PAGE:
As an interesting and very relevant aside to this discussion, it should be pointed out that the Taravale Formation grades in its type and content from the south to the north of its range. In the south, for example near Buchan and leading up the Gelantipy Road towards the Potholes area, the Taravale is mudstone and marlstone. It is fairly calcareous, most frequently showing many calcareous nodules, up to several centimetres in diameter. This can be clearly seen in the road cutting opposite Homeleigh. In this state, the Taravale is non-caverniferous. However, in the north of its range, around the latitude of the Potholes Reserve and further north, the Taravale Formation consists of limestone, and in fact is often listed as the ‘Pyramids Limestone Member’. It is rather similar to the McLarty member of the Murrindal Limestone. The lowest (oldest) layers are muddy, but it gradually clears towards the top, and merges indiscernably into the McLarty. In the far north of the limestone exposure, past Murrindal, it has in some works been simply lumped with the McLarty.

    The significance of this fact regarding the nature of the Taravale is that it does not form an insoluble base to the Murrindal limestone, and therefore does not confine the cave-forming processes. At the latitude of the Potholes Reserve there is continuous caverniferous rock all the way down to the Pyramids and the river. This is verified by the now-discovered existence of the Murrindal Potholes Eastern Master Cave, whose lower reaches penetrate into the Pyramids Limestone.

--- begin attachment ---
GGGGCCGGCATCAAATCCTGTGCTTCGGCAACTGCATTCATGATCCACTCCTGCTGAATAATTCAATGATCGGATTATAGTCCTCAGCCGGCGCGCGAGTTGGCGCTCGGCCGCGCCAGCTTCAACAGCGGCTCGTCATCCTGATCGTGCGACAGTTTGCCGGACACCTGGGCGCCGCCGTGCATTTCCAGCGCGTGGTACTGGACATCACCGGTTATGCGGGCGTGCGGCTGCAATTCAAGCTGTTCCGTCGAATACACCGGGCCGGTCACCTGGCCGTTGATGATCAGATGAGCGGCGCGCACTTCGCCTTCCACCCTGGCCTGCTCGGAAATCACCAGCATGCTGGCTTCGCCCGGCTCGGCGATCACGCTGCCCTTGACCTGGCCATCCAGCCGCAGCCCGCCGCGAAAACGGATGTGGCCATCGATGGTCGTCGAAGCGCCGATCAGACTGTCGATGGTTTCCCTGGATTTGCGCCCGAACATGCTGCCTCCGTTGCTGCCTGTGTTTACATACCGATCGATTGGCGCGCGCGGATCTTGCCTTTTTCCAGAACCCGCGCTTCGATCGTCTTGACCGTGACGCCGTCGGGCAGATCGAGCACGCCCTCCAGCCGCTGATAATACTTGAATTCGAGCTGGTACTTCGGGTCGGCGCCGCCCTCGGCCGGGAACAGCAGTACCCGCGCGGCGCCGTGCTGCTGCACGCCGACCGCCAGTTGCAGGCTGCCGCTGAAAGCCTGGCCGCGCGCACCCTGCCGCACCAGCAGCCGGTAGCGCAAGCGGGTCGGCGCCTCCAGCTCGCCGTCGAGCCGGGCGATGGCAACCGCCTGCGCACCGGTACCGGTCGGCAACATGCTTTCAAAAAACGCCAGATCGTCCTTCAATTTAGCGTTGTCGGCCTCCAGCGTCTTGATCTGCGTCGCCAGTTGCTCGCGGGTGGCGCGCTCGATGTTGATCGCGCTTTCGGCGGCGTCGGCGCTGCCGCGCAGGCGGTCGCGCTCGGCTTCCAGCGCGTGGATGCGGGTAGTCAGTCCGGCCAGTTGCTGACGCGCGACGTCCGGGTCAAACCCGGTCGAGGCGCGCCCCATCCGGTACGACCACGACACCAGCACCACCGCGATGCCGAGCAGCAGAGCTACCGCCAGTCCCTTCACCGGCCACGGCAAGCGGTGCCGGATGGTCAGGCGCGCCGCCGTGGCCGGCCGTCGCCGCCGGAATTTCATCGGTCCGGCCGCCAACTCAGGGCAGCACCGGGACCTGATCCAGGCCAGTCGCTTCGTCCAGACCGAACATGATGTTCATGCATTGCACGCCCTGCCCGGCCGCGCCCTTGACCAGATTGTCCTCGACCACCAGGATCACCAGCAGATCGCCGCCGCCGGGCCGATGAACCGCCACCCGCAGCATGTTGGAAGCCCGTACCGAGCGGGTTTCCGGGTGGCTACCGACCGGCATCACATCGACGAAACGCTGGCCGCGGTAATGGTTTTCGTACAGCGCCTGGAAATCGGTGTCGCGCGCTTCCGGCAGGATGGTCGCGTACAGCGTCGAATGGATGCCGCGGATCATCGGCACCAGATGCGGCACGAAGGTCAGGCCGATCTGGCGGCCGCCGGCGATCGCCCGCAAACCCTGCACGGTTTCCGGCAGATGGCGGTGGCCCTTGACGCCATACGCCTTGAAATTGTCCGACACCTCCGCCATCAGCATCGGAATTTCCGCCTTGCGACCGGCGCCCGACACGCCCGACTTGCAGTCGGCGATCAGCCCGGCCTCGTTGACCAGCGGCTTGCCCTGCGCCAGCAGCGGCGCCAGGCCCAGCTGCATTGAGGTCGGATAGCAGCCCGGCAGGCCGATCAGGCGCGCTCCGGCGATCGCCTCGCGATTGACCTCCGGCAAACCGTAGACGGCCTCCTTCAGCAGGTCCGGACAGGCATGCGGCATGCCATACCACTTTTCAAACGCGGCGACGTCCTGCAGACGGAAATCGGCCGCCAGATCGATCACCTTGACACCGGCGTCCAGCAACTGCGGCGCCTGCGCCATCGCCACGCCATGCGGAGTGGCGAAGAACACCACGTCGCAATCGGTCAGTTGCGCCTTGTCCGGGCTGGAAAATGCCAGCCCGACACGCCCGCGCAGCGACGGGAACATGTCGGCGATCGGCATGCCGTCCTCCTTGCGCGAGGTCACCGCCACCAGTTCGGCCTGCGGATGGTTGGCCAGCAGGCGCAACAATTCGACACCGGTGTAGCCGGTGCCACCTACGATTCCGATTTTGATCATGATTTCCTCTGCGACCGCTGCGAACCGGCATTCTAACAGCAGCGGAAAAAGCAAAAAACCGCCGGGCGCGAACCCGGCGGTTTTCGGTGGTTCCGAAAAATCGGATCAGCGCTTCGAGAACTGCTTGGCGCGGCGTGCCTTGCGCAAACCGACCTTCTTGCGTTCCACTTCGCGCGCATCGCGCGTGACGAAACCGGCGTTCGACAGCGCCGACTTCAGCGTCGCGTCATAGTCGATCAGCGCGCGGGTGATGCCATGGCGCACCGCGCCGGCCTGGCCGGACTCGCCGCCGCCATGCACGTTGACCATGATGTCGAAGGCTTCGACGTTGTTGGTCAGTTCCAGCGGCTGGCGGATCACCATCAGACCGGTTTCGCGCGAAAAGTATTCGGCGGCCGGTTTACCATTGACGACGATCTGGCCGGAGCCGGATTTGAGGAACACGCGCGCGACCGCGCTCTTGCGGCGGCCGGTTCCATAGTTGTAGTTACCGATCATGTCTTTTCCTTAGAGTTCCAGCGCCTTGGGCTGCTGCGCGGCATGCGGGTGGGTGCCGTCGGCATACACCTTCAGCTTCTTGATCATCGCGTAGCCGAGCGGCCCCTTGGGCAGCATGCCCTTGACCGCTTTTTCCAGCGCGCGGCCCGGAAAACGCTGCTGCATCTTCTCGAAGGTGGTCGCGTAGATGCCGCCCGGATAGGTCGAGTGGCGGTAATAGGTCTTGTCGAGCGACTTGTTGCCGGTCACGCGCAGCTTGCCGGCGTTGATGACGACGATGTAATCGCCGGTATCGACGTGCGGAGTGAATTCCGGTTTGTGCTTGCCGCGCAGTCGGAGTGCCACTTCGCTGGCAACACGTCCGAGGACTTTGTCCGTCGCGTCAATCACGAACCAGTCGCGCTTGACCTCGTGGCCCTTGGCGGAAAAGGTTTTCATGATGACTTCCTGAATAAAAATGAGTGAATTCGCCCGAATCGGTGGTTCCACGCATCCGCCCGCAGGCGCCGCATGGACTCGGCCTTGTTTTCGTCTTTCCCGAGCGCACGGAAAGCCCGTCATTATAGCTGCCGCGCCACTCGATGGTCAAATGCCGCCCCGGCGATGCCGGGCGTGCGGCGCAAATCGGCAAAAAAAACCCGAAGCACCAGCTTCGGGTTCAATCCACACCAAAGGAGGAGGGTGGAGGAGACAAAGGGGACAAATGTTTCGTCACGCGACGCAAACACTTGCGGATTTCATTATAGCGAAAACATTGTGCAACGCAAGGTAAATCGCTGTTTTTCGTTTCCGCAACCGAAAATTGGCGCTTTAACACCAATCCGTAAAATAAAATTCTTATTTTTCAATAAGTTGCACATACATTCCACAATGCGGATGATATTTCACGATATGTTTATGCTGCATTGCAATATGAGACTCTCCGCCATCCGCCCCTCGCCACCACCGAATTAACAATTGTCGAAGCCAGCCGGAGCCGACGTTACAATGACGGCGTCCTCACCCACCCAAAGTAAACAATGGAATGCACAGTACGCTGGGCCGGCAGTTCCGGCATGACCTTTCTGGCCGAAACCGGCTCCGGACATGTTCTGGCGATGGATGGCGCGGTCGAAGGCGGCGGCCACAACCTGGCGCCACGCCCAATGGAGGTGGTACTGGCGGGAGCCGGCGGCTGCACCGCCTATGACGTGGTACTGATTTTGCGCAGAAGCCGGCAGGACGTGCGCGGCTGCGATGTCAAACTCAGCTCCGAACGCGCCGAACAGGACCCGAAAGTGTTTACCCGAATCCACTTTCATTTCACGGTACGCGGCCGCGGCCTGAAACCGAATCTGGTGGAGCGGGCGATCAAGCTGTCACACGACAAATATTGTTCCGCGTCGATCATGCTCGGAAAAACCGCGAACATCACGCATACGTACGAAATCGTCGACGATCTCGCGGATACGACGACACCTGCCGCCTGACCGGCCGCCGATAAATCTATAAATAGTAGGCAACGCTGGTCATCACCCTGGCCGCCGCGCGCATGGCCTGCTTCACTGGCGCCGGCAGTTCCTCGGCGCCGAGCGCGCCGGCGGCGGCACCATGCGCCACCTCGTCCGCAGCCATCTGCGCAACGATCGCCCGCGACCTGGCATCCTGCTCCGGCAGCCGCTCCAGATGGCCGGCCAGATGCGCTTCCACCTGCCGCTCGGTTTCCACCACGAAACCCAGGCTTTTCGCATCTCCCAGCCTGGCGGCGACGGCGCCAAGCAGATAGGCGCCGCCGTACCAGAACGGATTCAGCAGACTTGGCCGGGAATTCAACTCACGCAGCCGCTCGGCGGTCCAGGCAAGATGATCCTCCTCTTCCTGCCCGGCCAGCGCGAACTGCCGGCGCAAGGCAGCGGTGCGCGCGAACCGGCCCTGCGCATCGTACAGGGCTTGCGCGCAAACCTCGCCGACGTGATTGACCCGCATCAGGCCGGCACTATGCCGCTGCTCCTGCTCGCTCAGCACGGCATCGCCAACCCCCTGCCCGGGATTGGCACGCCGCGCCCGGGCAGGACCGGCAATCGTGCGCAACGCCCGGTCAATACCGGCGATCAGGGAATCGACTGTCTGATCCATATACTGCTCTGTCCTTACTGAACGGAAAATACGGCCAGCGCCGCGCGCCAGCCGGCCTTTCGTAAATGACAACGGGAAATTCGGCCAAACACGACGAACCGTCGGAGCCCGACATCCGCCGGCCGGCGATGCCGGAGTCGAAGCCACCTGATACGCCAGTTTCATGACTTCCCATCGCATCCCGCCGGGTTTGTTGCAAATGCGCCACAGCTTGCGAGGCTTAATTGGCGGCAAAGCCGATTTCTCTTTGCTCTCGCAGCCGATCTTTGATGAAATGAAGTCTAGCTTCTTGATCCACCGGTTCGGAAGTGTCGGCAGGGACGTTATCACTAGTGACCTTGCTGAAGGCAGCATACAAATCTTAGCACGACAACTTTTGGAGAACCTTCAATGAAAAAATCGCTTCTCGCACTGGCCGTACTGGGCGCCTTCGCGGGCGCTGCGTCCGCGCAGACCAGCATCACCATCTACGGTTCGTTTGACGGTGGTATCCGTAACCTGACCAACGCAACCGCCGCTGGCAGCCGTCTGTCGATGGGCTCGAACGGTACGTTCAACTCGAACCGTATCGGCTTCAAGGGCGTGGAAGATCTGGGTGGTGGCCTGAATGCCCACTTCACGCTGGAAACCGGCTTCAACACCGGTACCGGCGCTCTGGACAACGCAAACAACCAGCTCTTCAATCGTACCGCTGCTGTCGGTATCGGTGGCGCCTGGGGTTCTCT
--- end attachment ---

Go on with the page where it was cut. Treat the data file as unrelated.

A characteristic that DOES influence the cave is the occurrence of insoluble bands, in both the McLarty and the Pyramids members. These increase in frequency with depth, and (I believe) are responsible for the gradually-descending profile of this cave. This profile is quite different from typical pothole forms, which in most places plunge steeply to the water table before joining a master cave that runs at, or close to, the water table for all of the remaining distance to its resurgence

    The first clear occurence that I have seen of a strong insoluble chert band is on the floor of the Elk River Streamway. This band may be significant in the general tendency of the potholes to end, or go horizontal and too-tight, at around 200m ASL (though a water-table-lowering pause may alternatively have caused the depth-limit of the shafts). Above this level, the ‘dirtyness’ of the McLarty limestone member manifests only as muddy bands that are crumbly rather than strong and water-resistant.

    Finally, related to the above and obvious from the discussion, beware of the distinction between limestone, marlstone and mustone! We have a tendency to think of one member or formation ceasing and suddenly being overlain by something different – eg McLarty resting on the Taravale; and we imagine that we’d see a clear line at the junction. In many, if not most, cases this is not so. These rock contents are a continuum, with a technical definition of ‘limestone’ being declared somewhat arbitrarily at 50% CaCO3. Really it’s all the same stuff, but some of it has more mixed-in crap than others.

Viewing 6 posts - 1 through 6 (of 6 total)

You must be logged in to reply to this topic.